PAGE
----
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Paula Fox's impressionistic memoir of her year in Europe immediately after the war in 1946, "The Coldest Winter," paints small scenes that evoke larger feelings, much like her earlier memoir, "Borrowed Finery." In both books Fox shifts, sometimes abruptly, from one experience to another, moving through the memories that stuck in her mind through the years. She was only 23 at the time of her European trip, a willing, but not lighthearted soul.
"The Coldest Winter" benefits from a reading of "Borrowed Finery," the 2001 award-winning memoir of her childhood, now out in paperback. The impressions of a fairly impoverished American innocent, alone and quiet, though by no means meek, among the war worn people of London, Paris, Warsaw and Spain take on greater heft when you know the trauma and rootlessness of Fox's own childhood.
The daughter of glamorous, feckless, disturbed parents, Fox had been left at a Manhattan foundling home days after her birth, "by my reluctant father, and by Elsie, my mother, panic-stricken and ungovernable in her haste to have done with me." Her parents were Hollywood screenwriters and her father was an alcoholic of the impulsive type who might insist his daughter visit then leave her with friends - or forget to go the railway station to pick her up at all. Her mother remained consistently hostile and terrifying.
There was, however, love in her life. Reverend Elwood Amos Corning, a Congregational minister in a poor, rural upstate community, took her in at five months old and provided unconditional love and safety. What he could not do, however, was protect the child from the erratic claims of her parents. Each week after the comforting ritual of his church service she would have a moment of panic.
"My unquestioning trust in Uncle Elwood's love, and in the refuge he had provided for me...would abruptly collapse. In an instant I realized the precariousness of my circumstances. I felt the earth crumble beneath my feet. I tottered on the edge of an abyss. If I fell, I knew I would fall forever.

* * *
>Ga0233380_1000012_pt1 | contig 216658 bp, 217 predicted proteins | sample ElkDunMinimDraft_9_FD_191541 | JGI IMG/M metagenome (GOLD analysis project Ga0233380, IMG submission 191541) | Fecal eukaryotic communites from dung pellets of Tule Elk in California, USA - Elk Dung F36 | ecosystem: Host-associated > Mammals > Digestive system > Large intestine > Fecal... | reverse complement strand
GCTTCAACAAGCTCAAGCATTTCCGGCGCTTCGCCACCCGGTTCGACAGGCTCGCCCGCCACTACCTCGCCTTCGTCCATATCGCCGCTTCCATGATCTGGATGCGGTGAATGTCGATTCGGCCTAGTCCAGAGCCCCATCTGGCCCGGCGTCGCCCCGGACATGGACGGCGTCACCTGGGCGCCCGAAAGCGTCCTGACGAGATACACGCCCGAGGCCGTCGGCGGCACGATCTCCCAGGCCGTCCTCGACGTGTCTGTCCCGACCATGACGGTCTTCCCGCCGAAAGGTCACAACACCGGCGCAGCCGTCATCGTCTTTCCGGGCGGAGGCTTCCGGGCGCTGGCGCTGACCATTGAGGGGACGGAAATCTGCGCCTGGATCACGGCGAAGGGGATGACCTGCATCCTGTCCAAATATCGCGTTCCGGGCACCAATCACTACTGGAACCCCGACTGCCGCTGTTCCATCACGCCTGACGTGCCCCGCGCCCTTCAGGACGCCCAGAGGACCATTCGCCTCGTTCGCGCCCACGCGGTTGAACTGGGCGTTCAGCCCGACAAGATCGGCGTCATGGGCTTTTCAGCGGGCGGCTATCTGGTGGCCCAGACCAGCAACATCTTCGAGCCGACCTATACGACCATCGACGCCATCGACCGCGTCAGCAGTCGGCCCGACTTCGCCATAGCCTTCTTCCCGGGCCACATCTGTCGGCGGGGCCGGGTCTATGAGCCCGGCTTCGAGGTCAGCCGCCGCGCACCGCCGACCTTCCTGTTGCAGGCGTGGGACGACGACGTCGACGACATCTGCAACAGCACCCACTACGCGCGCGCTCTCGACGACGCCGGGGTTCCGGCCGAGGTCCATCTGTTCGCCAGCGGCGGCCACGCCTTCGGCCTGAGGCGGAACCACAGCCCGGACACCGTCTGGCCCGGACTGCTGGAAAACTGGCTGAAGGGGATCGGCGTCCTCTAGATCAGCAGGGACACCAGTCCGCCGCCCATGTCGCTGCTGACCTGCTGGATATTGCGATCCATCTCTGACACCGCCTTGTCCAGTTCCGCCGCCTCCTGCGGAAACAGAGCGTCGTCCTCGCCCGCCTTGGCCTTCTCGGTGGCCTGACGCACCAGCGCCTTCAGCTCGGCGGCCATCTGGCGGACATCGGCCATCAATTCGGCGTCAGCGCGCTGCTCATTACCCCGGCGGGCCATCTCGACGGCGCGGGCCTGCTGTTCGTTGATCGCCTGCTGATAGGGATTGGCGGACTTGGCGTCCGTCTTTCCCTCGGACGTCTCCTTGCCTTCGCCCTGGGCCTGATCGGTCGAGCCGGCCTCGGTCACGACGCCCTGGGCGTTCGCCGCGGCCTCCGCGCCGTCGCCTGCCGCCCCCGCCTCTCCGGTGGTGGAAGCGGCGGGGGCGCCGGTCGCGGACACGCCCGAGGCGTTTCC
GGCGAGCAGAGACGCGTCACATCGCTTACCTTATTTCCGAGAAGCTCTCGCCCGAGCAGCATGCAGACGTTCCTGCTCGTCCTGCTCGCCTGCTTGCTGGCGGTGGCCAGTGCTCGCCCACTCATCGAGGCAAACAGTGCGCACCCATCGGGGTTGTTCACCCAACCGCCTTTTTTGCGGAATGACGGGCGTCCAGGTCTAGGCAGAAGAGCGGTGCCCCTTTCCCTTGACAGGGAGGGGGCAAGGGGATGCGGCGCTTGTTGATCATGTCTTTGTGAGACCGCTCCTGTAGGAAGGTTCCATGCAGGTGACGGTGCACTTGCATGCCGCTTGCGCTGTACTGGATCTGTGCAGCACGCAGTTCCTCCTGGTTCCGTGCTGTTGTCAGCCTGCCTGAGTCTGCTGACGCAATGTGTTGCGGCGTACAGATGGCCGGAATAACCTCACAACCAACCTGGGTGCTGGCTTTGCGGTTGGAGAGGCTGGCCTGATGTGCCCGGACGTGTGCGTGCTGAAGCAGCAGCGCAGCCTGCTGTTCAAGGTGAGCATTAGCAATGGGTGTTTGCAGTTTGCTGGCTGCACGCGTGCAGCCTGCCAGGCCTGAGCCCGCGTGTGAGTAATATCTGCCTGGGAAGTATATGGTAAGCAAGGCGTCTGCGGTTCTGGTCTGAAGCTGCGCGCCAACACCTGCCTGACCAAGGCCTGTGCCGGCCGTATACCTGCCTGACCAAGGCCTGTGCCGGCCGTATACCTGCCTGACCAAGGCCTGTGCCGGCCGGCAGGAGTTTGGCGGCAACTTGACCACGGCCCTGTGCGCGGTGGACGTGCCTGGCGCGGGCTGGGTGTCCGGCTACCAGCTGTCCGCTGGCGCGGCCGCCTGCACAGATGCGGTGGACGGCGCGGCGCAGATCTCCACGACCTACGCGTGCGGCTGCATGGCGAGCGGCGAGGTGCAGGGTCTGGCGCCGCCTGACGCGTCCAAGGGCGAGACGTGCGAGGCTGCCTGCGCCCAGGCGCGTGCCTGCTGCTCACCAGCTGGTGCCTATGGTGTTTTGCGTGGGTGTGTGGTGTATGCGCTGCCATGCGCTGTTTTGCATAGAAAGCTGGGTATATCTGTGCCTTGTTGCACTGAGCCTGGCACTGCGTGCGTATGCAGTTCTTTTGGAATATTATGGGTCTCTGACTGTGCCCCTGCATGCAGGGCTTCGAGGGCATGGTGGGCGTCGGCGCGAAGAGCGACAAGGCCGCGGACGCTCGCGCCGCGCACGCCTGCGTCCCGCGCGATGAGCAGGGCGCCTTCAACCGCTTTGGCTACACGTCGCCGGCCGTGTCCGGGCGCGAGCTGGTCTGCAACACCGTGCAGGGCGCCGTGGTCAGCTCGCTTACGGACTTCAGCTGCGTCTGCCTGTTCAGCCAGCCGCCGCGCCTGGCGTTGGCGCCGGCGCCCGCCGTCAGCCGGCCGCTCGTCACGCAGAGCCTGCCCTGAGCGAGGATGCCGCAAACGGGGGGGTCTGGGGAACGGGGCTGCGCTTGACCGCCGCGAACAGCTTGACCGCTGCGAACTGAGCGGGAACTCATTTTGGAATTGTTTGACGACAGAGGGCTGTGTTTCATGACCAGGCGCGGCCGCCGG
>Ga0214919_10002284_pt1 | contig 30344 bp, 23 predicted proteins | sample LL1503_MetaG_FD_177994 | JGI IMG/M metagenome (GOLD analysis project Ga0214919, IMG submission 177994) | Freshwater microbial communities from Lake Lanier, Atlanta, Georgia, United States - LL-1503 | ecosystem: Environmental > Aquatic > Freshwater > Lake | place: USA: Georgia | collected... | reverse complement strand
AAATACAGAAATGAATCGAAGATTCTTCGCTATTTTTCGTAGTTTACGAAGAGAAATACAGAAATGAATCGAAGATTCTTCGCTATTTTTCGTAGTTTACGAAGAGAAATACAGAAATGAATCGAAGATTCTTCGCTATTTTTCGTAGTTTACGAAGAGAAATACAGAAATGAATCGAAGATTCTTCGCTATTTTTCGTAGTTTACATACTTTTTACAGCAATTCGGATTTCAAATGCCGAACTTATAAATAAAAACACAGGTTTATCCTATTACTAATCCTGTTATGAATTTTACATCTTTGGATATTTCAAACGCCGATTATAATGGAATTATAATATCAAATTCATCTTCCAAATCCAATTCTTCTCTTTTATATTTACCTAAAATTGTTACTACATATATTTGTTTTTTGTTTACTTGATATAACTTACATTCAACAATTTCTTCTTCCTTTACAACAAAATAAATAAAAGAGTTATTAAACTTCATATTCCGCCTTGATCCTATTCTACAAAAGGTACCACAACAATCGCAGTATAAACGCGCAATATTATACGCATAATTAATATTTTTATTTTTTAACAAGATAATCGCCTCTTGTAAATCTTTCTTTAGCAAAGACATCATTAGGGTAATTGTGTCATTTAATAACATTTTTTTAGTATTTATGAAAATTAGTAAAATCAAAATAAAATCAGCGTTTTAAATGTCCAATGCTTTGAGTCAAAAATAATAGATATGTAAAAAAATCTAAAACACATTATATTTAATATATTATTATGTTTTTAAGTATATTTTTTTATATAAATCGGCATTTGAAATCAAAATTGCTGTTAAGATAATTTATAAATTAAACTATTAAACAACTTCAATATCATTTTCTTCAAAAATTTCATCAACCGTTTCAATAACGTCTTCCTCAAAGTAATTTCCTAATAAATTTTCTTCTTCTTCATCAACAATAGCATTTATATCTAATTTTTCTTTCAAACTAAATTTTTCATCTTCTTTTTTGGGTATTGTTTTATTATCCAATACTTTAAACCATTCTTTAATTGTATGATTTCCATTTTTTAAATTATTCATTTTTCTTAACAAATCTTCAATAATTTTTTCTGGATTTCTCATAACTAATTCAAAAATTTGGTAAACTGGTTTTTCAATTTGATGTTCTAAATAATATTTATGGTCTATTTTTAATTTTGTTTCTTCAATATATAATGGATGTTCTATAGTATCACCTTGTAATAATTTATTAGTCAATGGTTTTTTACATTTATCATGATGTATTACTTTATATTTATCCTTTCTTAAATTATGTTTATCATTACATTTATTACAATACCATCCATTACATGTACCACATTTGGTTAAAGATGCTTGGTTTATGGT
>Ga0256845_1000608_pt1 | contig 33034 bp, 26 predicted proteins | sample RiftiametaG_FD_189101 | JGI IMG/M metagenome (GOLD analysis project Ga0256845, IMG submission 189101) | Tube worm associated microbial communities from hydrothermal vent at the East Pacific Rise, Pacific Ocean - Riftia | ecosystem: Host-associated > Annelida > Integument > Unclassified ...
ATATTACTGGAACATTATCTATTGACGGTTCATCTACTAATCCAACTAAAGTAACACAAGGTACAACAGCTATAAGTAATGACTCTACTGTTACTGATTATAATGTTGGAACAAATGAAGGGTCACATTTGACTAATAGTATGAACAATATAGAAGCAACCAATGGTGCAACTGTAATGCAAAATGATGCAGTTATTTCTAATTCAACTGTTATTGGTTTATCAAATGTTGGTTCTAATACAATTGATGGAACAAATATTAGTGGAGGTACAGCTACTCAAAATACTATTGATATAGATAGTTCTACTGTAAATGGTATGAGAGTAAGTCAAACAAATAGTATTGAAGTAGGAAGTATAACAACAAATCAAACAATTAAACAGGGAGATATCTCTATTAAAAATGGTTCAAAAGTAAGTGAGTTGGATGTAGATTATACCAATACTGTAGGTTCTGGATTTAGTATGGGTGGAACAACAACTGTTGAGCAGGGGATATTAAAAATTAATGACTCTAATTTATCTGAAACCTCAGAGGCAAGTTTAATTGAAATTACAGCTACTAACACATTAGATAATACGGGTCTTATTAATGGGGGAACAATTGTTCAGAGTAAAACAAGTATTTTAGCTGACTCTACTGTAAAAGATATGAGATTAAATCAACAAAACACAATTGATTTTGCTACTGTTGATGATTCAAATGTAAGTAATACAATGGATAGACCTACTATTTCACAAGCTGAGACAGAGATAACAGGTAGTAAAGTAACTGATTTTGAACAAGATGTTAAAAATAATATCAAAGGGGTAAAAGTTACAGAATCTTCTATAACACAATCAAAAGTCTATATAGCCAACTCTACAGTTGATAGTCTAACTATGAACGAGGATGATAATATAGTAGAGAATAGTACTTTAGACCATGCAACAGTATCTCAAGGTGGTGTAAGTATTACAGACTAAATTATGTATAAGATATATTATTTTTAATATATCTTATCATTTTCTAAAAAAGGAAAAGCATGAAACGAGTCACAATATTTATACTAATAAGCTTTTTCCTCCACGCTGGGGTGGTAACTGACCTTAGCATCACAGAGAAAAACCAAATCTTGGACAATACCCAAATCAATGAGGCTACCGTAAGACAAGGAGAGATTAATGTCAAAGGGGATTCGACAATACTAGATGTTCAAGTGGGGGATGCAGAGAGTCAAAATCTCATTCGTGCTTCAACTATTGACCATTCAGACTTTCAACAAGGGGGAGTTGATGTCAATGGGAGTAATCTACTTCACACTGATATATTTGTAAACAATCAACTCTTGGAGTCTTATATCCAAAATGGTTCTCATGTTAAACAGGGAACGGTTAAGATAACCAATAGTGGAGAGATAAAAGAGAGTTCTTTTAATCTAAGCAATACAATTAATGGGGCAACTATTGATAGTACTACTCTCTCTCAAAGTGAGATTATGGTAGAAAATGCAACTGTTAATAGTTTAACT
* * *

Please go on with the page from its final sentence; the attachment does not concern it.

"This happened too every Sunday after church. But it lasted no longer than in takes to describe it."
Eventually the day she dreaded arrived. After a horrific year in Malibu with her parents, from which she was rescued by Uncle Elwood, her Spanish grandmother, Elsie's mother, shows up to claim her once and for all. "She is of my blood," Candeleria tells Elwood.
"It was far worse than a fairy tale enchantment. My parting from the minister was an amputation."
Two of Elsie's four oddball brothers live with Candeleria. One of them is almost as terrifying as Elsie while the other is kind and playful. He lifts her out of the depression that has crept over her. But nothing can make her world safe again.
"The Coldest Winter," has a melancholy, almost desperate aura that readers who have not read the earlier memoir will find perplexing, having no way of knowing that Fox is running off to Europe to escape her New York life and the searing memories of a brief, brutal marriage and a sad pregnancy which ended with an instantly regretted adoption.
Though Fox often conveys the impression of being an outsider looking on at the world, this feeling is especially pronounced in "The Coldest Winter." In London she gets a job working for a publisher. One day a policeman knocks at her door, asking for her work permit, then takes her to the station to get one.
"I had heard that one needed a work permit but had not taken the requirement seriously. Perhaps it was myself I did not take seriously. For a minute I grasped at the shadowy nature of reality; of how one moves through it like a mist, forever thinking of what comes next and how impalpable the present is.
"I made my way back to Wandsworth, chastened....I held the work permit in my hand, consoled by its meaning: The government protected its citizens and took my presence in England seriously."
Later, working for a small news wire, she meets people still reeling from the war - a fascist youth who talks raptly of executions he had witnessed, a tireless American Jew driven by the guilt of remaining unscathed by the Holocaust, a former political prisoner whose twin daughters had been killed by Mengele, and, most haunting of all, the children at an orphanage for those born in the camps. Enmeshed with these small, intense portraits is the bone-chilling cold of that winter, the glamour of hobnobbing with real journalists in smoky bars, and the general privation and destruction that prevailed throughout Europe in 1946.
The author of six novels and the Newbery Award-winning author of many children's books, Fox's prose is as elegant as it is spare, conveying a haunting, sad beauty that remains with the reader long after the last page is turned.